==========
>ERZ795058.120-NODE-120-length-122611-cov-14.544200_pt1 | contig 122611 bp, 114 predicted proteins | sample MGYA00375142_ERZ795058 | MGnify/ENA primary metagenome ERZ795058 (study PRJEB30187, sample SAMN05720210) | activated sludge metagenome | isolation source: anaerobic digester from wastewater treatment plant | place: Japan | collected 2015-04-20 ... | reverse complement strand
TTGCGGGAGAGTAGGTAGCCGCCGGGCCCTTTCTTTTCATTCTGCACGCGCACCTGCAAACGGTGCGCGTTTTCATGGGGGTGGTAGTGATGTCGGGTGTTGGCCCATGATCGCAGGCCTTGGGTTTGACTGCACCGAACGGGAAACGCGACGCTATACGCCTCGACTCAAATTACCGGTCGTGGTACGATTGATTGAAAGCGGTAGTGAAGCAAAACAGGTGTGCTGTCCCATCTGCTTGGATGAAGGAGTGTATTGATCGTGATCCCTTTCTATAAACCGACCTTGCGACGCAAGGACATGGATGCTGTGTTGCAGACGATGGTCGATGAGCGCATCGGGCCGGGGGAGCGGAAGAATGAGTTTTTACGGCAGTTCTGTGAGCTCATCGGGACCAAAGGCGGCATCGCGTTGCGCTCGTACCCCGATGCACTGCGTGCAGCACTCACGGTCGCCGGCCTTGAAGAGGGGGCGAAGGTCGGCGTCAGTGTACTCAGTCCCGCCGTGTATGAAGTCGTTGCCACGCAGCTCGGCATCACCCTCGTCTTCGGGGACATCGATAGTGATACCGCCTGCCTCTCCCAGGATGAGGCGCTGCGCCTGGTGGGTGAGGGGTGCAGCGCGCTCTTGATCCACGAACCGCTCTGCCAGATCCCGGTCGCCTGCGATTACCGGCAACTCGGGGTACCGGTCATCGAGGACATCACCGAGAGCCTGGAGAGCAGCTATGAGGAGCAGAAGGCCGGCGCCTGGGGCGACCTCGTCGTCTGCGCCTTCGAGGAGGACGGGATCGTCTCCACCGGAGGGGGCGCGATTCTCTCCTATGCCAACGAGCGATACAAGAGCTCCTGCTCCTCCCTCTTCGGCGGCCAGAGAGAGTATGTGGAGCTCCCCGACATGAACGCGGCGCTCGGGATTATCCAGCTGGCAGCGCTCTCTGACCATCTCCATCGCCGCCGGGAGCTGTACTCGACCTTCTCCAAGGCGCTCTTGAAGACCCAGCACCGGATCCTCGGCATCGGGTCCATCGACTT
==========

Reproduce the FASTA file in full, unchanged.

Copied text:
>ERZ795058.120-NODE-120-length-122611-cov-14.544200_pt1 | contig 122611 bp, 114 predicted proteins | sample MGYA00375142_ERZ795058 | MGnify/ENA primary metagenome ERZ795058 (study PRJEB30187, sample SAMN05720210) | activated sludge metagenome | isolation source: anaerobic digester from wastewater treatment plant | place: Japan | collected 2015-04-20 ... | reverse complement strand
TTGCGGGAGAGTAGGTAGCCGCCGGGCCCTTTCTTTTCATTCTGCACGCGCACCTGCAAACGGTGCGCGTTTTCATGGGGGTGGTAGTGATGTCGGGTGTTGGCCCATGATCGCAGGCCTTGGGTTTGACTGCACCGAACGGGAAACGCGACGCTATACGCCTCGACTCAAATTACCGGTCGTGGTACGATTGATTGAAAGCGGTAGTGAAGCAAAACAGGTGTGCTGTCCCATCTGCTTGGATGAAGGAGTGTATTGATCGTGATCCCTTTCTATAAACCGACCTTGCGACGCAAGGACATGGATGCTGTGTTGCAGACGATGGTCGATGAGCGCATCGGGCCGGGGGAGCGGAAGAATGAGTTTTTACGGCAGTTCTGTGAGCTCATCGGGACCAAAGGCGGCATCGCGTTGCGCTCGTACCCCGATGCACTGCGTGCAGCACTCACGGTCGCCGGCCTTGAAGAGGGGGCGAAGGTCGGCGTCAGTGTACTCAGTCCCGCCGTGTATGAAGTCGTTGCCACGCAGCTCGGCATCACCCTCGTCTTCGGGGACATCGATAGTGATACCGCCTGCCTCTCCCAGGATGAGGCGCTGCGCCTGGTGGGTGAGGGGTGCAGCGCGCTCTTGATCCACGAACCGCTCTGCCAGATCCCGGTCGCCTGCGATTACCGGCAACTCGGGGTACCGGTCATCGAGGACATCACCGAGAGCCTGGAGAGCAGCTATGAGGAGCAGAAGGCCGGCGCCTGGGGCGACCTCGTCGTCTGCGCCTTCGAGGAGGACGGGATCGTCTCCACCGGAGGGGGCGCGATTCTCTCCTATGCCAACGAGCGATACAAGAGCTCCTGCTCCTCCCTCTTCGGCGGCCAGAGAGAGTATGTGGAGCTCCCCGACATGAACGCGGCGCTCGGGATTATCCAGCTGGCAGCGCTCTCTGACCATCTCCATCGCCGCCGGGAGCTGTACTCGACCTTCTCCAAGGCGCTCTTGAAGACCCAGCACCGGATCCTCGGCATCGGGTCCATCGACTT